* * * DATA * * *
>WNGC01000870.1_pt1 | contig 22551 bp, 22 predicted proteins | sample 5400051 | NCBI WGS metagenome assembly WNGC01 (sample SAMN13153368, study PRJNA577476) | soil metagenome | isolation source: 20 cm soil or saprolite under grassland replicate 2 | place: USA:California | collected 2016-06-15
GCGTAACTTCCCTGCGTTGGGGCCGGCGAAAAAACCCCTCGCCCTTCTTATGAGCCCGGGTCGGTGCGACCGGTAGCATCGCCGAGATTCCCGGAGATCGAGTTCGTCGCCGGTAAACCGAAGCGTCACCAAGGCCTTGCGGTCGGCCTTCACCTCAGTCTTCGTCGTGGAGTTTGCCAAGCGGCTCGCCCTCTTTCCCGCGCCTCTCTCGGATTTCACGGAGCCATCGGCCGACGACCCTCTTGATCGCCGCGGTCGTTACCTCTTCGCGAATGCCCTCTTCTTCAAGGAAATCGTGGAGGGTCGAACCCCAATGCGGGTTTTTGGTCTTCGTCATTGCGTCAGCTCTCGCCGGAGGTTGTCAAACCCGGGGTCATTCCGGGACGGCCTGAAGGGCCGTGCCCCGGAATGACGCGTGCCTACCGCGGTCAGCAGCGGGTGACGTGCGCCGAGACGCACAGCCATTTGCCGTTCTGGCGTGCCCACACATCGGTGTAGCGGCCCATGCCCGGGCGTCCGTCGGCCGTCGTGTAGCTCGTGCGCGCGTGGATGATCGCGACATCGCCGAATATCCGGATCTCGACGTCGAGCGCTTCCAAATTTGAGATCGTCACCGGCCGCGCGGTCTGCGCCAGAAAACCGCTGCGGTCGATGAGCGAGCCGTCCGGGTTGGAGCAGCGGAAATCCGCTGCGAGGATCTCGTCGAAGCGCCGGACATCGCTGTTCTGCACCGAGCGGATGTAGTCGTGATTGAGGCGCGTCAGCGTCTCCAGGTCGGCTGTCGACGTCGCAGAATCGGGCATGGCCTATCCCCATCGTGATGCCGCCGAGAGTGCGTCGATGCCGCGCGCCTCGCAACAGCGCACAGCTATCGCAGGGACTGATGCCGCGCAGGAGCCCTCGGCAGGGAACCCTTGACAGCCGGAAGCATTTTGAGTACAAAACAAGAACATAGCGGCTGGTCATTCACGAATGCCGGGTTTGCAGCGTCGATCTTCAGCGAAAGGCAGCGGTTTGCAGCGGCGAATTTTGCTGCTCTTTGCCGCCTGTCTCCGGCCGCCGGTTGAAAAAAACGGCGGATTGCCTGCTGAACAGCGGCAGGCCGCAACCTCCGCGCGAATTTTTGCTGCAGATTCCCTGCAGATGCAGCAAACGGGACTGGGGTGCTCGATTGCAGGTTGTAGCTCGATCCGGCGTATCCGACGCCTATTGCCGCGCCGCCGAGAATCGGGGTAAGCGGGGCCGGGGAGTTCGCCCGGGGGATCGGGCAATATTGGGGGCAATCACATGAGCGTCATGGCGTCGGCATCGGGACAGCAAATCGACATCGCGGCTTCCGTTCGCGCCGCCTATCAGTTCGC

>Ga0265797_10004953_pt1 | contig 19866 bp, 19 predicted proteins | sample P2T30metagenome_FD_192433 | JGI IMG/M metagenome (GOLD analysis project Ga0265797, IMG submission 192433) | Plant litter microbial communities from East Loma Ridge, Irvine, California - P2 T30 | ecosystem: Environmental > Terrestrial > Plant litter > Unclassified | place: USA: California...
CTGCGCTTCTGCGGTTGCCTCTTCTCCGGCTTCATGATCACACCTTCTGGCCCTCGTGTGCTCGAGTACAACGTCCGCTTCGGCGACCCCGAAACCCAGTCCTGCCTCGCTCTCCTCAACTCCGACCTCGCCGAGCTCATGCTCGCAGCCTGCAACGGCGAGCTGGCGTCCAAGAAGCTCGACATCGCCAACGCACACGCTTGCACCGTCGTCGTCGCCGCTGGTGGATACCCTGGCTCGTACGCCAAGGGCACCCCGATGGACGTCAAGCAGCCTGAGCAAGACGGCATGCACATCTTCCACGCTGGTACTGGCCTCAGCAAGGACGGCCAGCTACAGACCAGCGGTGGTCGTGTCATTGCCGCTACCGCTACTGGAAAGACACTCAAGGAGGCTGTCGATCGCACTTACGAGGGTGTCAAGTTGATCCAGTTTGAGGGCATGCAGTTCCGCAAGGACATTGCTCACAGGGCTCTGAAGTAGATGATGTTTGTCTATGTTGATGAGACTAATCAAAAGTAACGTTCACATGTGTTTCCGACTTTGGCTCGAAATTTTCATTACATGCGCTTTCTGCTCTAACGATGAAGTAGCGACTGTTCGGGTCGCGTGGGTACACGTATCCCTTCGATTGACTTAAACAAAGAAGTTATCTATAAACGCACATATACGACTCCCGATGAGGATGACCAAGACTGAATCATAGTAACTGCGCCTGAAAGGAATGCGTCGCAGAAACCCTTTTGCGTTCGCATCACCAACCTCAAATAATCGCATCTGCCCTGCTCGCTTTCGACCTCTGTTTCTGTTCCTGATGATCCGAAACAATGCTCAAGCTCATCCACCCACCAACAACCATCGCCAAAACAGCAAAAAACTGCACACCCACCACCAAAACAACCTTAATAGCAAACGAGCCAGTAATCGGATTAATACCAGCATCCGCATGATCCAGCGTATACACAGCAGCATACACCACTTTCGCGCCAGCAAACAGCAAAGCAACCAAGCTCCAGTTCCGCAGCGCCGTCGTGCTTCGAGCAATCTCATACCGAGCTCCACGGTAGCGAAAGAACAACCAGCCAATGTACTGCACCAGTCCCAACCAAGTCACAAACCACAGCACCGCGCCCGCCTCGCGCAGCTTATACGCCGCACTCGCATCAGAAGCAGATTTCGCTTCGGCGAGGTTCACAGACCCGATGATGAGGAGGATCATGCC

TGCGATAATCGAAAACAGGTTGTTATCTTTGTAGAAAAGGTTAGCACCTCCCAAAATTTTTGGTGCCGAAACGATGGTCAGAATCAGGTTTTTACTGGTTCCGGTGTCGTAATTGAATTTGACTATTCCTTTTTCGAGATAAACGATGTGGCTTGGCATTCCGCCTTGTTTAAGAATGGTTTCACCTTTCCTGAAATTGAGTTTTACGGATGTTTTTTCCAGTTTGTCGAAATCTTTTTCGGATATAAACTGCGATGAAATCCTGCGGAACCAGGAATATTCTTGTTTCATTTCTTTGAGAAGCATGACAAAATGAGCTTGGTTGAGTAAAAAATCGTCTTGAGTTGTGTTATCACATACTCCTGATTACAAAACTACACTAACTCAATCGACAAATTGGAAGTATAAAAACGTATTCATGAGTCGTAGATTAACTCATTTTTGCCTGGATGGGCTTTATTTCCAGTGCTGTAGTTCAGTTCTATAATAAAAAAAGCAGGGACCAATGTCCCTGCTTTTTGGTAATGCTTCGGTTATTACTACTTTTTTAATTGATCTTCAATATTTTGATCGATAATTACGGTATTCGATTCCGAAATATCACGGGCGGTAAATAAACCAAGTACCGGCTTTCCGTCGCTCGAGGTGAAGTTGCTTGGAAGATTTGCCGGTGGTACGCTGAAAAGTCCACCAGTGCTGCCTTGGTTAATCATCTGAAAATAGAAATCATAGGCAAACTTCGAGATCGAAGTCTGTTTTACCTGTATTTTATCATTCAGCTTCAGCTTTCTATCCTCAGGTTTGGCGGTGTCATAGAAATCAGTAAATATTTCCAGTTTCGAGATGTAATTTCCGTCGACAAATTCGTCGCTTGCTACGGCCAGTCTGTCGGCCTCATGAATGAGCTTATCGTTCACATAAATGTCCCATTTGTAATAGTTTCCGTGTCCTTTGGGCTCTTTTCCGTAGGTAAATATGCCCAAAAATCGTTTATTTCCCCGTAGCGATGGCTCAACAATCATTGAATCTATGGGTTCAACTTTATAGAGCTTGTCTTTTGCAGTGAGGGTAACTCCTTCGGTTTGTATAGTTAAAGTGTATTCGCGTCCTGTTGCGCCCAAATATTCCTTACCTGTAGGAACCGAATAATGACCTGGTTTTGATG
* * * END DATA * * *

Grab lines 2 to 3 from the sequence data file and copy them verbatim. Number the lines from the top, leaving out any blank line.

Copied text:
GCGTAACTTCCCTGCGTTGGGGCCGGCGAAAAAACCCCTCGCCCTTCTTATGAGCCCGGGTCGGTGCGACCGGTAGCATCGCCGAGATTCCCGGAGATCGAGTTCGTCGCCGGTAAACCGAAGCGTCACCAAGGCCTTGCGGTCGGCCTTCACCTCAGTCTTCGTCGTGGAGTTTGCCAAGCGGCTCGCCCTCTTTCCCGCGCCTCTCTCGGATTTCACGGAGCCATCGGCCGACGACCCTCTTGATCGCCGCGGTCGTTACCTCTTCGCGAATGCCCTCTTCTTCAAGGAAATCGTGGAGGGTCGAACCCCAATGCGGGTTTTTGGTCTTCGTCATTGCGTCAGCTCTCGCCGGAGGTTGTCAAACCCGGGGTCATTCCGGGACGGCCTGAAGGGCCGTGCCCCGGAATGACGCGTGCCTACCGCGGTCAGCAGCGGGTGACGTGCGCCGAGACGCACAGCCATTTGCCGTTCTGGCGTGCCCACACATCGGTGTAGCGGCCCATGCCCGGGCGTCCGTCGGCCGTCGTGTAGCTCGTGCGCGCGTGGATGATCGCGACATCGCCGAATATCCGGATCTCGACGTCGAGCGCTTCCAAATTTGAGATCGTCACCGGCCGCGCGGTCTGCGCCAGAAAACCGCTGCGGTCGATGAGCGAGCCGTCCGGGTTGGAGCAGCGGAAATCCGCTGCGAGGATCTCGTCGAAGCGCCGGACATCGCTGTTCTGCACCGAGCGGATGTAGTCGTGATTGAGGCGCGTCAGCGTCTCCAGGTCGGCTGTCGACGTCGCAGAATCGGGCATGGCCTATCCCCATCGTGATGCCGCCGAGAGTGCGTCGATGCCGCGCGCCTCGCAACAGCGCACAGCTATCGCAGGGACTGATGCCGCGCAGGAGCCCTCGGCAGGGAACCCTTGACAGCCGGAAGCATTTTGAGTACAAAACAAGAACATAGCGGCTGGTCATTCACGAATGCCGGGTTTGCAGCGTCGATCTTCAGCGAAAGGCAGCGGTTTGCAGCGGCGAATTTTGCTGCTCTTTGCCGCCTGTCTCCGGCCGCCGGTTGAAAAAAACGGCGGATTGCCTGCTGAACAGCGGCAGGCCGCAACCTCCGCGCGAATTTTTGCTGCAGATTCCCTGCAGATGCAGCAAACGGGACTGGGGTGCTCGATTGCAGGTTGTAGCTCGATCCGGCGTATCCGACGCCTATTGCCGCGCCGCCGAGAATCGGGGTAAGCGGGGCCGGGGAGTTCGCCCGGGGGATCGGGCAATATTGGGGGCAATCACATGAGCGTCATGGCGTCGGCATCGGGACAGCAAATCGACATCGCGGCTTCCGTTCGCGCCGCCTATCAGTTCGC

>Ga0265797_10004953_pt1 | contig 19866 bp, 19 predicted proteins | sample P2T30metagenome_FD_192433 | JGI IMG/M metagenome (GOLD analysis project Ga0265797, IMG submission 192433) | Plant litter microbial communities from East Loma Ridge, Irvine, California - P2 T30 | ecosystem: Environmental > Terrestrial > Plant litter > Unclassified | place: USA: California...